Stories from people impacted by gun violence

Someone new lives in the Northeast apartment that belonged to Eulalio Gonzalez-Sanchez, who was killed in a 2014 robbery a block from the door. But the new resident is no stranger to gun violence either.

Timothy Martin has been shot twice. At age 17 in Flint, Mich., he said he was walking down the street and met a spray of gunfire intended for someone else. Then at age 18 in Indianapolis, he said he kicked a man out of his apartment who wanted to gamble over a chess game. Martin said later that night, he opened the door and was hit with a shot to his stomach and spine.

Although the incidents are 30 years old, they’re still a major part of Martin’s life. He has night terrors. Nearly 100 shotgun pellets are still embedded in his body. He takes medicine for back pain. Relationships are hard, because he’s spent so many years bottling up the shooting experiences and trying to forget about them. He deals with post-traumatic stress disorder.

“People in urban areas and rough areas get PTSD too,” he said. “…Sometimes when you live in a rough neighborhood, you think it’s not going to affect you, but it does.”

Jessie McDaniel of North Minneapolis said he feels blessed to reach age 22.

“When I was growing up, I was nervous as hell walking through North Minneapolis, because who knows?” he said.

He said violence alters the mentality of some young people, particularly kids who expect to die young.

“They get that mentality, where like, ‘F*** it, I ain’t afraid to die. So I’m gonna carry a gun. And I’m not gonna fight you, I’m gonna kill you.’ And you get to that mentality after you see your friends get killed, after your cousins get killed, after your brothers get killed. There’s no more fighting. There’s just gunplay,” he said.

McDaniel’s brother Anthony Titus was killed at age 16 in the summer of 2010.

“My brother was just walking down the street, going to a graduation party and shots let off and he was the one hit,” he said.

Titus was never part of a violent lifestyle, he said.

“My brother wasn’t in a gang. He was a hockey player, a babysitter, a little brother, Prince Charming to most of the ladies. He was just a cool dude,” he said. “I was the one in the gangs and sh** — like I wasn’t really gangbanging but I was into getting money.”

McDaniel said it’s hard to see Facebook posts calling for the shooter to be freed.

“I always felt like over [in] North, when people get killed, I ain’t gonna lie, they really don’t be finding the murderers. It’s a lot of murderers who still out in North Minneapolis walking around, living life. Everybody in the hood know, dude ass killed so-and-so. Don’t be smooth around him.”

When McDaniel thinks about what might stop the violence, he concludes there would have to be no more guns. No one simply fights anymore, he said.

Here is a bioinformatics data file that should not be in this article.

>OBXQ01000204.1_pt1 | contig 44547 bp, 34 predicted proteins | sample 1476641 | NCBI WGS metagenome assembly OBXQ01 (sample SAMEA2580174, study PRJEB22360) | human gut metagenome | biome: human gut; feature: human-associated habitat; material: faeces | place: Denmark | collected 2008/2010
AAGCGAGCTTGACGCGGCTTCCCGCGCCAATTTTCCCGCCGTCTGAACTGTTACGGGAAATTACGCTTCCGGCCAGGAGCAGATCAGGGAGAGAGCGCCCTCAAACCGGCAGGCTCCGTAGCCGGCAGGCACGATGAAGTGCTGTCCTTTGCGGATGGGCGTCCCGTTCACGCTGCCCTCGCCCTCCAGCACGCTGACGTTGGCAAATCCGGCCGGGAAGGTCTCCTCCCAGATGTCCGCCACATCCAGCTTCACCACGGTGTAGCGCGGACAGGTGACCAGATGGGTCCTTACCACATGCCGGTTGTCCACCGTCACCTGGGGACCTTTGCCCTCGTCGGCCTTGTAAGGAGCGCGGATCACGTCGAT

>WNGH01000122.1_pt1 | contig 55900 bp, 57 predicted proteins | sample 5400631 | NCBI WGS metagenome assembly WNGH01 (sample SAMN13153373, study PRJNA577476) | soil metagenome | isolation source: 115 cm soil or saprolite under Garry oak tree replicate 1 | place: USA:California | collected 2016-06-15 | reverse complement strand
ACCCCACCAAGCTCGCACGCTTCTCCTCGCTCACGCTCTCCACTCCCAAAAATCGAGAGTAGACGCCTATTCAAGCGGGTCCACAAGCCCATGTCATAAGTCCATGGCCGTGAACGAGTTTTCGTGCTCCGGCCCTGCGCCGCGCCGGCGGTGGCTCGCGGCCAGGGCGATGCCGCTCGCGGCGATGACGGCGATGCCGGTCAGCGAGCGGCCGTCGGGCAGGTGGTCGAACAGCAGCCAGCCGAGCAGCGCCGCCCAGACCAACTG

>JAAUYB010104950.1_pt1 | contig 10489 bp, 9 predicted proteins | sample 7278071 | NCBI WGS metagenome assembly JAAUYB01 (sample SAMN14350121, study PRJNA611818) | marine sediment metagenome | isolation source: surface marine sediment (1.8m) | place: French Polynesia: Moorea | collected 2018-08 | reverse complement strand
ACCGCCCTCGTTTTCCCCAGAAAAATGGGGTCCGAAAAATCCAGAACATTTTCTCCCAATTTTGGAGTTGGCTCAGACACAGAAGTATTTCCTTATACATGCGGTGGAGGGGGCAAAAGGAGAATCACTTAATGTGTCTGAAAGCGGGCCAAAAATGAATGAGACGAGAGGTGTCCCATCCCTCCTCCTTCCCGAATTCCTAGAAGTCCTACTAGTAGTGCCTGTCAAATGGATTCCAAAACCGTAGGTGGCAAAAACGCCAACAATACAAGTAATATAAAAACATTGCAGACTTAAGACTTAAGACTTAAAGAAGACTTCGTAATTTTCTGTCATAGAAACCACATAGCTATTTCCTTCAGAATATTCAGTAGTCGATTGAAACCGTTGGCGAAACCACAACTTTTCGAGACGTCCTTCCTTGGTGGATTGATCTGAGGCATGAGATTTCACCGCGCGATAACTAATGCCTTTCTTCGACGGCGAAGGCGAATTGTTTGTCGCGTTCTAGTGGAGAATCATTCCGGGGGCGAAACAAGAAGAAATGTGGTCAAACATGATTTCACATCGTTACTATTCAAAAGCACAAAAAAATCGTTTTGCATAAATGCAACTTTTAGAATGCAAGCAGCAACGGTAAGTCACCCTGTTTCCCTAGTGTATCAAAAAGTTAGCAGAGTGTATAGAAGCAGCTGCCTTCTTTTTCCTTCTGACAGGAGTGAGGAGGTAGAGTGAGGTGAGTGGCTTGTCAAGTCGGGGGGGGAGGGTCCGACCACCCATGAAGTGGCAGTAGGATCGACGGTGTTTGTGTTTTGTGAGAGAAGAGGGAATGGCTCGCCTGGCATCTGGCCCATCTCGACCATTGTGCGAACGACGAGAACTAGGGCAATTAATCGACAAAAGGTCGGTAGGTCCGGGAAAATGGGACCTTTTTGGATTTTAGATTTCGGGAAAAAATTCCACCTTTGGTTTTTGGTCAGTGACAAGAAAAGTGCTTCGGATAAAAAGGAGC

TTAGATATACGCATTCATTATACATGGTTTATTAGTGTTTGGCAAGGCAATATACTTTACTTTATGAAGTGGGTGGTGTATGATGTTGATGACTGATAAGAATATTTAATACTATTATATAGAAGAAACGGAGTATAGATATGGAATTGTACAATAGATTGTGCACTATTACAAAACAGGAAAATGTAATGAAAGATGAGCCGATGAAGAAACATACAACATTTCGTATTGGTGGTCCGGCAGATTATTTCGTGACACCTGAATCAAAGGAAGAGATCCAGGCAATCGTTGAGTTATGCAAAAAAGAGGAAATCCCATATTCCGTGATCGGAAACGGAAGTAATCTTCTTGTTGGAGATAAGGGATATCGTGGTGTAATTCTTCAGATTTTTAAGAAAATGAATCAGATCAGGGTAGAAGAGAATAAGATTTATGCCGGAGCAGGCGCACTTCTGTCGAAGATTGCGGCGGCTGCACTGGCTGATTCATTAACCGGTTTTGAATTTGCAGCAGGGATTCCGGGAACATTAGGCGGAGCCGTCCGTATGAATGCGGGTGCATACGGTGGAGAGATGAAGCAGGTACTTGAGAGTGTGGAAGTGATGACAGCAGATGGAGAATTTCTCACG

“When I was growing up, like that’s what it was. I liked to fight. Everybody knew how to fight. If you got beat up, you got beat up,” he said.

But deadly retaliation for violence is the new norm, he said.

“Once blood spills, it’s hard to clean blood off the ground, it’s hard to forget that, so it’s like an ongoing thing,” he said. “Now it’s generational, it’s inherited.”

If someone is killed, he explained, his friends would retaliate in another murder, and the killings would continue back and forth. He said that in some communities, shooters have clout.

“You killing this man because he came up on you and stepped on your shoes, you’re gonna kill him? He’s gonna kill this man over a jersey? I don’t know how it got to that, but I think it’s over a title of being a real … gangster, being real, being hard, being tough,” he said. “That’s like their passage of becoming a man is killing somebody, and going to jail for it, and not telling on anybody. Becoming a man is spending the rest of your life in jail.”

McDaniel said he receives applause for his achievements — he works at community gardens and helps run cooking classes as part of the nonprofit Appetite For Change. But if he was in a gang and on the news, everybody would be talking about it, he said.

“Negative energy brings a bigger crowd,” he said. “If the news was always posting positive sh** people wouldn’t watch it.”

He visited the Black Lives Matter protest last fall at the 4th Precinct. He expected to see lots of youth there, similar to the high school and college students who protested during the Civil Rights Movement. That’s not what he found.

“It was a whole bunch of old people,” he said. “As they [were] protesting about Black Lives Matter, a black dude got killed. A few blocks up the street, got murdered.”

McDaniel still feels nervous occasionally in North Minneapolis. But his work at Appetite For Change helps him focus. He said eating healthier gives him a healthier mentality, prompting him to visit the gym and live a different lifestyle.

“I feel better with myself. Even when sometimes I be in f****ed up situations I just feel better about it, I feel more comfortable,” he said. “I feel happy.”

Though Martin continues to recover from his own gunshot wounds, he said he feels safe now in Northeast. It’s quiet at night. He said having a son at age 25 helped him move on, because it forced him to take responsibility for his child. Now he’s interested in mentoring other young people.

Martin said he isn’t afraid of guns. But if a group of teenagers is causing trouble on the bus, he leaves them alone.

“I understand how young kids are thinking. I was thinking the same way,” he said. “You think you’re invincible, and you can’t get shot, you can’t get hurt.”